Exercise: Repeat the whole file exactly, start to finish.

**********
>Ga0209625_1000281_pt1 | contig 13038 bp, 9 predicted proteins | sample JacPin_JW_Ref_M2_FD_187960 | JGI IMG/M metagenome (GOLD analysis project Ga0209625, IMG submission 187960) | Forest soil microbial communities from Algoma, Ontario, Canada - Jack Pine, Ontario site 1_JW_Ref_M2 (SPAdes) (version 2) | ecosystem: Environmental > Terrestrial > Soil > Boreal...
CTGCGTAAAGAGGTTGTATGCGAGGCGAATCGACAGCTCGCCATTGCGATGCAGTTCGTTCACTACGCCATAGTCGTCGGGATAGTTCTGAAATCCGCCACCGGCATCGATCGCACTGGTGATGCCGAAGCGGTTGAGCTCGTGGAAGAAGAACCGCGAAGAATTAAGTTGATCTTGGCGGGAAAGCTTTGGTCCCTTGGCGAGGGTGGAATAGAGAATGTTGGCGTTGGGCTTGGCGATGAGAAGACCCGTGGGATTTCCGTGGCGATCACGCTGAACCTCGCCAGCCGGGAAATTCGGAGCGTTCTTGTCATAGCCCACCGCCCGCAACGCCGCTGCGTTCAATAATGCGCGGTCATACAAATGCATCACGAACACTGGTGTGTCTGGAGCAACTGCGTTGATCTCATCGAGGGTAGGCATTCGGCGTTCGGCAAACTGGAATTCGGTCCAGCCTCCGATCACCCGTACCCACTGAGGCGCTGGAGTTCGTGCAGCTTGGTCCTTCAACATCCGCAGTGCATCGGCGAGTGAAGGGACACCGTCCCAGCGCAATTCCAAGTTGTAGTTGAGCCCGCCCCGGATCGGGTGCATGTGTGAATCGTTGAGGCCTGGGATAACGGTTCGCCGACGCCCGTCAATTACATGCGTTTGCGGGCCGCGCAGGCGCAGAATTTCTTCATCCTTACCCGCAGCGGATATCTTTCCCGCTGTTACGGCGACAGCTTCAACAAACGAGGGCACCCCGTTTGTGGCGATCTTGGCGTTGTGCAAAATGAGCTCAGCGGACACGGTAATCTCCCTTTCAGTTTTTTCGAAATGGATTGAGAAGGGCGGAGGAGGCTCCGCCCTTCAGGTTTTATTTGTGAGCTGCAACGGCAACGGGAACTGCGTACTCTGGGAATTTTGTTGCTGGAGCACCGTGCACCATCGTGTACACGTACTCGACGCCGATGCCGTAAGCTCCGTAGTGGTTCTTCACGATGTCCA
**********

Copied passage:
>Ga0209625_1000281_pt1 | contig 13038 bp, 9 predicted proteins | sample JacPin_JW_Ref_M2_FD_187960 | JGI IMG/M metagenome (GOLD analysis project Ga0209625, IMG submission 187960) | Forest soil microbial communities from Algoma, Ontario, Canada - Jack Pine, Ontario site 1_JW_Ref_M2 (SPAdes) (version 2) | ecosystem: Environmental > Terrestrial > Soil > Boreal...
CTGCGTAAAGAGGTTGTATGCGAGGCGAATCGACAGCTCGCCATTGCGATGCAGTTCGTTCACTACGCCATAGTCGTCGGGATAGTTCTGAAATCCGCCACCGGCATCGATCGCACTGGTGATGCCGAAGCGGTTGAGCTCGTGGAAGAAGAACCGCGAAGAATTAAGTTGATCTTGGCGGGAAAGCTTTGGTCCCTTGGCGAGGGTGGAATAGAGAATGTTGGCGTTGGGCTTGGCGATGAGAAGACCCGTGGGATTTCCGTGGCGATCACGCTGAACCTCGCCAGCCGGGAAATTCGGAGCGTTCTTGTCATAGCCCACCGCCCGCAACGCCGCTGCGTTCAATAATGCGCGGTCATACAAATGCATCACGAACACTGGTGTGTCTGGAGCAACTGCGTTGATCTCATCGAGGGTAGGCATTCGGCGTTCGGCAAACTGGAATTCGGTCCAGCCTCCGATCACCCGTACCCACTGAGGCGCTGGAGTTCGTGCAGCTTGGTCCTTCAACATCCGCAGTGCATCGGCGAGTGAAGGGACACCGTCCCAGCGCAATTCCAAGTTGTAGTTGAGCCCGCCCCGGATCGGGTGCATGTGTGAATCGTTGAGGCCTGGGATAACGGTTCGCCGACGCCCGTCAATTACATGCGTTTGCGGGCCGCGCAGGCGCAGAATTTCTTCATCCTTACCCGCAGCGGATATCTTTCCCGCTGTTACGGCGACAGCTTCAACAAACGAGGGCACCCCGTTTGTGGCGATCTTGGCGTTGTGCAAAATGAGCTCAGCGGACACGGTAATCTCCCTTTCAGTTTTTTCGAAATGGATTGAGAAGGGCGGAGGAGGCTCCGCCCTTCAGGTTTTATTTGTGAGCTGCAACGGCAACGGGAACTGCGTACTCTGGGAATTTTGTTGCTGGAGCACCGTGCACCATCGTGTACACGTACTCGACGCCGATGCCGTAAGCTCCGTAGTGGTTCTTCACGATGTCCA